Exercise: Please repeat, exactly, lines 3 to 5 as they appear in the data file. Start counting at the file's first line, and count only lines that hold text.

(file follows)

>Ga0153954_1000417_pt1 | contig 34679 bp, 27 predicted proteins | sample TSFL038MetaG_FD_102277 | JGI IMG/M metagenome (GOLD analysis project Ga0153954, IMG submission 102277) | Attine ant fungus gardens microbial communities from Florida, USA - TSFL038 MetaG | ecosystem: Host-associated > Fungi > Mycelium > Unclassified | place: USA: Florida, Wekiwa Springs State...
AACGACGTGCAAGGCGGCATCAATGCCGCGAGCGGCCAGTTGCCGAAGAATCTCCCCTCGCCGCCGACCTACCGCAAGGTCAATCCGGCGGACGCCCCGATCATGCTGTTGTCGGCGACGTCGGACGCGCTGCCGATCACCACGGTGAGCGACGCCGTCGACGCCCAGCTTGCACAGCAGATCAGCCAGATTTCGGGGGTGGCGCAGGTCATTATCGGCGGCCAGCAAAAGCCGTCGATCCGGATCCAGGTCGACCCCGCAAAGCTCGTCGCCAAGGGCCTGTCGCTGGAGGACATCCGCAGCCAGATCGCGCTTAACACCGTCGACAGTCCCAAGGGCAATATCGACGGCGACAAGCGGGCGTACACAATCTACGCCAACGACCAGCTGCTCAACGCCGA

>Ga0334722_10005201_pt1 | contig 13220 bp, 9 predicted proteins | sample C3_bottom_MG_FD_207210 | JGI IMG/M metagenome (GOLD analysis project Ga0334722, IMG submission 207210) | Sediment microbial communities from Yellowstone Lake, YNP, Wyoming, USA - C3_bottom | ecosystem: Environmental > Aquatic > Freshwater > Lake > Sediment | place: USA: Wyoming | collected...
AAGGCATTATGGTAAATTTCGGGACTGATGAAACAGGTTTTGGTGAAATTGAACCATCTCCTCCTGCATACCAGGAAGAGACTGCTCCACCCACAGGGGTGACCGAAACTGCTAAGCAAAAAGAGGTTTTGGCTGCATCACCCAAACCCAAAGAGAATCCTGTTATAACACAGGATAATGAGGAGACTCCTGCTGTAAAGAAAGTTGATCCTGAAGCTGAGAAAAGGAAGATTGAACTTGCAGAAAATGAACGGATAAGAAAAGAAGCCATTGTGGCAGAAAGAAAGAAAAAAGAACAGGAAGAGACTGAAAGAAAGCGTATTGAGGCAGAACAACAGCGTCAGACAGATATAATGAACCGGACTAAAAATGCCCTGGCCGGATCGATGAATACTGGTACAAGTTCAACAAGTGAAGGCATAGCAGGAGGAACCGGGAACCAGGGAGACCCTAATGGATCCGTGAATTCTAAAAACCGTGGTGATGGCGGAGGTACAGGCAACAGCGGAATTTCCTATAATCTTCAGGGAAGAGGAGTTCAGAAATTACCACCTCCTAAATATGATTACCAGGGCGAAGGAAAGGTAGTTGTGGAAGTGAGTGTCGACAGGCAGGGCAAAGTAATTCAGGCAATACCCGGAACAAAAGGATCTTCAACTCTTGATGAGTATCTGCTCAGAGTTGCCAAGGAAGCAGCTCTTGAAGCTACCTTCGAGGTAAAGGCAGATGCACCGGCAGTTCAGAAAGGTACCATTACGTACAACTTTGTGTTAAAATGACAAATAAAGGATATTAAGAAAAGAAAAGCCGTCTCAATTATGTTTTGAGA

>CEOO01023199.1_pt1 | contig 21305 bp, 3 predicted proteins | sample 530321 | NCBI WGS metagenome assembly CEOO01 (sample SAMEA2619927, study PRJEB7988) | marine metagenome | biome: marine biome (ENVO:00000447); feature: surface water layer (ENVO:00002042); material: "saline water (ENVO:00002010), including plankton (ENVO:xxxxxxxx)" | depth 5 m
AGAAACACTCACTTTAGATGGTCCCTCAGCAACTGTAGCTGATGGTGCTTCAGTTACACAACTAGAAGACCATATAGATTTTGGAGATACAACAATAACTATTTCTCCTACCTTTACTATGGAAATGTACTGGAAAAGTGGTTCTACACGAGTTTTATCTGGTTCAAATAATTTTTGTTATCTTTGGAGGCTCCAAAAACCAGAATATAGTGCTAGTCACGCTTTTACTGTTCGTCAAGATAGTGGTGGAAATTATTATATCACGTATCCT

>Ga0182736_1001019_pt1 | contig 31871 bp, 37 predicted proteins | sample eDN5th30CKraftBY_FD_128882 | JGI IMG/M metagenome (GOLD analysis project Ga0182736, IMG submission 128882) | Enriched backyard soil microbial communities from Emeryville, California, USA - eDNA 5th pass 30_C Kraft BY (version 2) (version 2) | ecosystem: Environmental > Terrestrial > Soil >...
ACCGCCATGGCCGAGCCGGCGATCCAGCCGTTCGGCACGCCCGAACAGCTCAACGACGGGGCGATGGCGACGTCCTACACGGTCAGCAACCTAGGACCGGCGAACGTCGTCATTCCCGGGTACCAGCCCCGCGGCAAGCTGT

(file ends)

>Ga0334722_10005201_pt1 | contig 13220 bp, 9 predicted proteins | sample C3_bottom_MG_FD_207210 | JGI IMG/M metagenome (GOLD analysis project Ga0334722, IMG submission 207210) | Sediment microbial communities from Yellowstone Lake, YNP, Wyoming, USA - C3_bottom | ecosystem: Environmental > Aquatic > Freshwater > Lake > Sediment | place: USA: Wyoming | collected...
AAGGCATTATGGTAAATTTCGGGACTGATGAAACAGGTTTTGGTGAAATTGAACCATCTCCTCCTGCATACCAGGAAGAGACTGCTCCACCCACAGGGGTGACCGAAACTGCTAAGCAAAAAGAGGTTTTGGCTGCATCACCCAAACCCAAAGAGAATCCTGTTATAACACAGGATAATGAGGAGACTCCTGCTGTAAAGAAAGTTGATCCTGAAGCTGAGAAAAGGAAGATTGAACTTGCAGAAAATGAACGGATAAGAAAAGAAGCCATTGTGGCAGAAAGAAAGAAAAAAGAACAGGAAGAGACTGAAAGAAAGCGTATTGAGGCAGAACAACAGCGTCAGACAGATATAATGAACCGGACTAAAAATGCCCTGGCCGGATCGATGAATACTGGTACAAGTTCAACAAGTGAAGGCATAGCAGGAGGAACCGGGAACCAGGGAGACCCTAATGGATCCGTGAATTCTAAAAACCGTGGTGATGGCGGAGGTACAGGCAACAGCGGAATTTCCTATAATCTTCAGGGAAGAGGAGTTCAGAAATTACCACCTCCTAAATATGATTACCAGGGCGAAGGAAAGGTAGTTGTGGAAGTGAGTGTCGACAGGCAGGGCAAAGTAATTCAGGCAATACCCGGAACAAAAGGATCTTCAACTCTTGATGAGTATCTGCTCAGAGTTGCCAAGGAAGCAGCTCTTGAAGCTACCTTCGAGGTAAAGGCAGATGCACCGGCAGTTCAGAAAGGTACCATTACGTACAACTTTGTGTTAAAATGACAAATAAAGGATATTAAGAAAAGAAAAGCCGTCTCAATTATGTTTTGAGA

>CEOO01023199.1_pt1 | contig 21305 bp, 3 predicted proteins | sample 530321 | NCBI WGS metagenome assembly CEOO01 (sample SAMEA2619927, study PRJEB7988) | marine metagenome | biome: marine biome (ENVO:00000447); feature: surface water layer (ENVO:00002042); material: "saline water (ENVO:00002010), including plankton (ENVO:xxxxxxxx)" | depth 5 m